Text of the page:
In September, we broke ground on our new data center in Singapore, our first custom-built data center in Asia. Planning a hyperscale data center for a small island nation presented new opportunities for both design innovation and efficiency. Joining our portfolio of hyperefficient facilities, the Singapore data center was designed from the ground up with features that minimize the use of land, energy, and water.
When siting data centers, we look for locations with robust infrastructure, an excellent local talent pool, and great community partners. We found all three in Singapore and worked closely with local partners to tailor the building design to Singapore’s unique operating environment.
Singapore sits on an area of about 720 square kilometers — approximately 178,000 acres — which is smaller than the U.S. state of Rhode Island. Building and operating a hyperscale data center in a city-state that small limits the amount of land, water, and other resources that can be used. To conserve space, the Facebook design team went vertical, developing the design for an 11-story building that will sit on 12 acres of land in Singapore’s Tanjong Kling Data Center Park.
Upon completion, the 170,000-square-meter building will be a candidate for the world’s largest data center under one roof. The building will be supported on drilled concrete piles, some as wide as 1.6 meters, with reinforced concrete columns, beams, and hollow-core concrete slabs. A perforated lightweight material used on the building’s façade will allow airflow and provide glimpses of the state-of-the-art mechanical equipment inside. The office area will use floor-to-ceiling window glazing to maximize daylight and the views beyond the Sungei Lanchar waterway; balconies with vegetation will punctuate the building’s façade. The orientation of the entire building was changed to better align the exterior greenery with neighboring Jurong Hill, contributing to Singapore’s status as the Garden City.
The new facility, like all Facebook data centers, will be supported by 100 percent renewable energy. We recently announced a deal that will provide 50 megawatts of solar energy from rooftops around the country. In addition, we are now working with another developer to add a solar array on the roof of the data center, a first for our custom-built data centers. The output of the rooftop array will be small compared to the needs of the data center but helps leverage all available resources to keep our impact as small as possible. When we look at what we can do, framed against the country’s electric grid and space constraints, rooftop solar is one of the most impactful solutions available in Singapore. We are also currently working with local developers to identify additional renewable energy resources that will help meet the needs of our data center.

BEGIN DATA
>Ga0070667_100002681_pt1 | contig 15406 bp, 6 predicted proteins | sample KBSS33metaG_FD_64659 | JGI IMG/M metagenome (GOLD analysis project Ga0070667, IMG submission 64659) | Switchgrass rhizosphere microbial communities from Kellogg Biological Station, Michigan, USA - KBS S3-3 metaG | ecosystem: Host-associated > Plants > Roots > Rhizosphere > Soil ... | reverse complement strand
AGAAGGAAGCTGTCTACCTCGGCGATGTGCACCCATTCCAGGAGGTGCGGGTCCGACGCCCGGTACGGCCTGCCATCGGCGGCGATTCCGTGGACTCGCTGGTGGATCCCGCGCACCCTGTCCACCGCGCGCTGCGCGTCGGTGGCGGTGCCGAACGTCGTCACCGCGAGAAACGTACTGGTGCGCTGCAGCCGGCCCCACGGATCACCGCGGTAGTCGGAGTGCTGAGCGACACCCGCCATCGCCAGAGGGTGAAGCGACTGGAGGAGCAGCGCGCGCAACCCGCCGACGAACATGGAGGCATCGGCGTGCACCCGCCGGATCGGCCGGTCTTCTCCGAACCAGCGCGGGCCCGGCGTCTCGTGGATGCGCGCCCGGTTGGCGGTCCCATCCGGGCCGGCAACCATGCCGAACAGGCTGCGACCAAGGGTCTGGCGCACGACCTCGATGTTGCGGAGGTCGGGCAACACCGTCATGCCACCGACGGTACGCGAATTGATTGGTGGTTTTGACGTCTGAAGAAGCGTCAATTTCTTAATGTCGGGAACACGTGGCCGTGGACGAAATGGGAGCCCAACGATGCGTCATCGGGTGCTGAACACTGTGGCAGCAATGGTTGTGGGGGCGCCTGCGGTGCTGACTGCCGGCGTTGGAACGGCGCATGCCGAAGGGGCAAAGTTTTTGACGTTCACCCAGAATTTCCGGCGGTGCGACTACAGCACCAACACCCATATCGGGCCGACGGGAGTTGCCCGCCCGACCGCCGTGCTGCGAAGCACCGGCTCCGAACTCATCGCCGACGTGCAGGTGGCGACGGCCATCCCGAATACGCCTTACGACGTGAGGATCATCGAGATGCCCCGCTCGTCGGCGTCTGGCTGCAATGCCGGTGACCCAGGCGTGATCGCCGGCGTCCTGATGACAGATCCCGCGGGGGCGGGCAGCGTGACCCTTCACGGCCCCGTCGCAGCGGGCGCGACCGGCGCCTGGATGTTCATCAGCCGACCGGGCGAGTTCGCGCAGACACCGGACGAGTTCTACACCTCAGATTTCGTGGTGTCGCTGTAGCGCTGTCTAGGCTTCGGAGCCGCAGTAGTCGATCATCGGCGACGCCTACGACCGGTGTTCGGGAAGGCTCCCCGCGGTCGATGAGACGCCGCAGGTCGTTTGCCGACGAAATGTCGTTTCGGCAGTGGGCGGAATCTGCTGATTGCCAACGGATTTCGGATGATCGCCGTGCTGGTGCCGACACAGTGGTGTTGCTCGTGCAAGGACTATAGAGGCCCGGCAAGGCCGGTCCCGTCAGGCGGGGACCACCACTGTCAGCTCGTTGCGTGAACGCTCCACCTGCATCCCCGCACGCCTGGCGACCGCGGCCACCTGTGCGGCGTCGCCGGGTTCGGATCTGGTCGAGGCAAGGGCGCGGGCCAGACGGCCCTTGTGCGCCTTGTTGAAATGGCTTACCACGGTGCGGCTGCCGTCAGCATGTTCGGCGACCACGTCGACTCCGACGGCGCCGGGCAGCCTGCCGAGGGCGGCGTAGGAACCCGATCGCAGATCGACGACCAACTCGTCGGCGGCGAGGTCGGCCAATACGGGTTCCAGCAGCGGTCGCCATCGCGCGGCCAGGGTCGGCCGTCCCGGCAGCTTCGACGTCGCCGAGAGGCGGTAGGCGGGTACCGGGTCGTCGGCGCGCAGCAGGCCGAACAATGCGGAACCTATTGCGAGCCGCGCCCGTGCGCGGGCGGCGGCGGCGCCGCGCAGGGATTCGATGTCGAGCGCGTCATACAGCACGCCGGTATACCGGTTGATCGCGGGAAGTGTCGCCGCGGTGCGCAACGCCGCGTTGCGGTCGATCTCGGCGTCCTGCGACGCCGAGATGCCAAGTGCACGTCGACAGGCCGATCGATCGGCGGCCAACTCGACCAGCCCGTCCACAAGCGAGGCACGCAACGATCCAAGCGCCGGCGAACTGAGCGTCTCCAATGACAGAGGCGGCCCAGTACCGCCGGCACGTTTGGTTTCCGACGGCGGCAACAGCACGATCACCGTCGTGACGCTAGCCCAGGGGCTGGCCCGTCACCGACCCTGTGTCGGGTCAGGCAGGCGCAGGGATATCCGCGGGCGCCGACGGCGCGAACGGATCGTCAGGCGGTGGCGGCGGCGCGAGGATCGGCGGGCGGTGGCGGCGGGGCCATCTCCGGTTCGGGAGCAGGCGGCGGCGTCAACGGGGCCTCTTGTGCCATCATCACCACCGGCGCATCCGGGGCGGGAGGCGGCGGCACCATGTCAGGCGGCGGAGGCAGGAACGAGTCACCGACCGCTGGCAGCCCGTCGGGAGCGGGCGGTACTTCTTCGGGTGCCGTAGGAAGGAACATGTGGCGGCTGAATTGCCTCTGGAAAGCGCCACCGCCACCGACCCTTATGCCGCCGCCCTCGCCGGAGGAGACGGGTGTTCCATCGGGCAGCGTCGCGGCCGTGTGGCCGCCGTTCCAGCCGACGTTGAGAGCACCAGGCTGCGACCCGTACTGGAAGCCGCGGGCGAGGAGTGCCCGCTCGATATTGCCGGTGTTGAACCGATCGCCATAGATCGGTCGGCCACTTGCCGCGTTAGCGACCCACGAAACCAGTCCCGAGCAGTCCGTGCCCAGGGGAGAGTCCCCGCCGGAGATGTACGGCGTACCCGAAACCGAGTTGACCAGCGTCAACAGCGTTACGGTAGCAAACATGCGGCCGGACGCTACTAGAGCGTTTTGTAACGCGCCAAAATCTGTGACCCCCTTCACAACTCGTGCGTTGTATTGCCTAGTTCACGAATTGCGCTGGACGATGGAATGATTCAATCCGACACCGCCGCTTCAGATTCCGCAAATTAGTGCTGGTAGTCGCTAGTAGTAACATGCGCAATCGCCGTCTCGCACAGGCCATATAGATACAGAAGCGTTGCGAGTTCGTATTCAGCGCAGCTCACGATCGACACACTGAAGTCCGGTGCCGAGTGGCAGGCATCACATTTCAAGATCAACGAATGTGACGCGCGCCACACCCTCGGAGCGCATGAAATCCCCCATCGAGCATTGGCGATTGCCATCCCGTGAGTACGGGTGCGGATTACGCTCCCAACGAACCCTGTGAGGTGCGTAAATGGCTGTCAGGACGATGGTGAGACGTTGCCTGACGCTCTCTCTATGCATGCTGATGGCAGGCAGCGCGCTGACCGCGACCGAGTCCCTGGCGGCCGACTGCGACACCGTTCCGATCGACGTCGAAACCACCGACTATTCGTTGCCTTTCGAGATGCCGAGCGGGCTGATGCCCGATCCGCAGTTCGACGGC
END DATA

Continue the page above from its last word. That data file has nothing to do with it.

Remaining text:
Jay Park, the vice president of data center design engineering at Facebook, has led the design of our data centers from the beginning. For this particular facility, Park sought to design the most advanced data center in the world and the most efficient data center in the region.
The Singapore data center will be a leader in energy efficiency, with an expected annual power usage effectiveness (PUE) of 1.19. This means that almost every watt that goes into the data center will be used to run the computing equipment. Less than 19 percent of the energy input will be used for non-computing tasks to support the facility infrastructure. In comparison, the National Environment Agency in Singapore has established 1.78 as a target average PUE. PUEs are higher in Singapore because of its year-round hot, humid climate. Traditional cooling systems consume more power, resulting in a higher PUE.
Our data center will incorporate the new StatePoint Liquid Cooling (SPLC) system that we developed with Nortek Air Solutions. This technology minimizes water and power consumption, and, according to our testing, can reduce peak water usage by more than 20 percent in climates like Singapore’s.
This new indirect evaporative cooling technology uses outside air to induce evaporation, which helps cool the water. That cooled water removes heat from the air that’s headed to the data hall. This process dramatically reduces the need for mechanical cooling like air conditioners or any other cooling system that may require energy from refrigerant compressors or other non-recoverable sources.
SPLC units produce cold water, which is then supplied to a fan-coil wall (FCW) unit. The FCW units use the cold water to cool the servers. The hot water from the FCW units is returned to SPLC units, where it is recooled and recycled through the system.
As the number of people using Facebook’s applications and services in Asia has increased, we’ve identified the right mix of location, partners, and design to meet the growing needs. The Singapore data center project is the evolution of years of research and planning, and we look forward to better serving the Facebook community in Asia through these efforts.